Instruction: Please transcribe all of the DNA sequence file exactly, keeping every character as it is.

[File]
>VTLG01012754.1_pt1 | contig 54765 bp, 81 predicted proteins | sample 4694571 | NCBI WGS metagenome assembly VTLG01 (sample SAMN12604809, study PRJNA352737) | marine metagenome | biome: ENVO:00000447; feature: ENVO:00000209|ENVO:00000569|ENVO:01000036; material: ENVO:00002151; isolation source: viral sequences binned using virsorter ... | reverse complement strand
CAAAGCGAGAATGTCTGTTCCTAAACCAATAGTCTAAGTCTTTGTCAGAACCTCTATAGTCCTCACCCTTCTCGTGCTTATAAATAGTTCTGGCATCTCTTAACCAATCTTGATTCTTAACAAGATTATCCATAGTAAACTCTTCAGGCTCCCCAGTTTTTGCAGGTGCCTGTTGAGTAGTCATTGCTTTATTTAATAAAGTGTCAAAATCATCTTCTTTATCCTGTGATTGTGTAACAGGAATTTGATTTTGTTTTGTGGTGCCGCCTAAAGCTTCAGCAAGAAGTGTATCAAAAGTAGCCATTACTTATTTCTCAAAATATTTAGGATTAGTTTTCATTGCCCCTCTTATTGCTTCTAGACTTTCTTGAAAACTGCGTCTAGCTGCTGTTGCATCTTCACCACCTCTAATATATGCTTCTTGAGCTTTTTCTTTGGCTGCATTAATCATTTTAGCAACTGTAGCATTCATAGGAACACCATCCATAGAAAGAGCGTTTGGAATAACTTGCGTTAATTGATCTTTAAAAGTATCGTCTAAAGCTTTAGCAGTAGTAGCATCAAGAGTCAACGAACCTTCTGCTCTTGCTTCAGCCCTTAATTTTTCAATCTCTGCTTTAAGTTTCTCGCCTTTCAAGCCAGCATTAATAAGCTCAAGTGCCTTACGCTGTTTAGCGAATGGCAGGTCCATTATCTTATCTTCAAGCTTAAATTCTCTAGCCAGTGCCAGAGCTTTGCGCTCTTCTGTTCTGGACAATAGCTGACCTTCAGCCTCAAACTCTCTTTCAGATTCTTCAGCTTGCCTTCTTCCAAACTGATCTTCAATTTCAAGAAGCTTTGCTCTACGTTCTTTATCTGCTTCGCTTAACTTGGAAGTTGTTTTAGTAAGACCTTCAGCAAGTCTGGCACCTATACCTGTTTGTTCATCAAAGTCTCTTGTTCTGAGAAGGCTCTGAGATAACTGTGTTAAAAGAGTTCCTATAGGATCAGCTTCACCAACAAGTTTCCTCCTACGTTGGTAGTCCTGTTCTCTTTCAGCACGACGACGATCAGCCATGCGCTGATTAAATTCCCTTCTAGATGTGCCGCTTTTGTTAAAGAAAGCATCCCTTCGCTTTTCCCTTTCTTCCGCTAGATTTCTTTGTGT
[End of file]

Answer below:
>VTLG01012754.1_pt1 | contig 54765 bp, 81 predicted proteins | sample 4694571 | NCBI WGS metagenome assembly VTLG01 (sample SAMN12604809, study PRJNA352737) | marine metagenome | biome: ENVO:00000447; feature: ENVO:00000209|ENVO:00000569|ENVO:01000036; material: ENVO:00002151; isolation source: viral sequences binned using virsorter ... | reverse complement strand
CAAAGCGAGAATGTCTGTTCCTAAACCAATAGTCTAAGTCTTTGTCAGAACCTCTATAGTCCTCACCCTTCTCGTGCTTATAAATAGTTCTGGCATCTCTTAACCAATCTTGATTCTTAACAAGATTATCCATAGTAAACTCTTCAGGCTCCCCAGTTTTTGCAGGTGCCTGTTGAGTAGTCATTGCTTTATTTAATAAAGTGTCAAAATCATCTTCTTTATCCTGTGATTGTGTAACAGGAATTTGATTTTGTTTTGTGGTGCCGCCTAAAGCTTCAGCAAGAAGTGTATCAAAAGTAGCCATTACTTATTTCTCAAAATATTTAGGATTAGTTTTCATTGCCCCTCTTATTGCTTCTAGACTTTCTTGAAAACTGCGTCTAGCTGCTGTTGCATCTTCACCACCTCTAATATATGCTTCTTGAGCTTTTTCTTTGGCTGCATTAATCATTTTAGCAACTGTAGCATTCATAGGAACACCATCCATAGAAAGAGCGTTTGGAATAACTTGCGTTAATTGATCTTTAAAAGTATCGTCTAAAGCTTTAGCAGTAGTAGCATCAAGAGTCAACGAACCTTCTGCTCTTGCTTCAGCCCTTAATTTTTCAATCTCTGCTTTAAGTTTCTCGCCTTTCAAGCCAGCATTAATAAGCTCAAGTGCCTTACGCTGTTTAGCGAATGGCAGGTCCATTATCTTATCTTCAAGCTTAAATTCTCTAGCCAGTGCCAGAGCTTTGCGCTCTTCTGTTCTGGACAATAGCTGACCTTCAGCCTCAAACTCTCTTTCAGATTCTTCAGCTTGCCTTCTTCCAAACTGATCTTCAATTTCAAGAAGCTTTGCTCTACGTTCTTTATCTGCTTCGCTTAACTTGGAAGTTGTTTTAGTAAGACCTTCAGCAAGTCTGGCACCTATACCTGTTTGTTCATCAAAGTCTCTTGTTCTGAGAAGGCTCTGAGATAACTGTGTTAAAAGAGTTCCTATAGGATCAGCTTCACCAACAAGTTTCCTCCTACGTTGGTAGTCCTGTTCTCTTTCAGCACGACGACGATCAGCCATGCGCTGATTAAATTCCCTTCTAGATGTGCCGCTTTTGTTAAAGAAAGCATCCCTTCGCTTTTCCCTTTCTTCCGCTAGATTTCTTTGTGT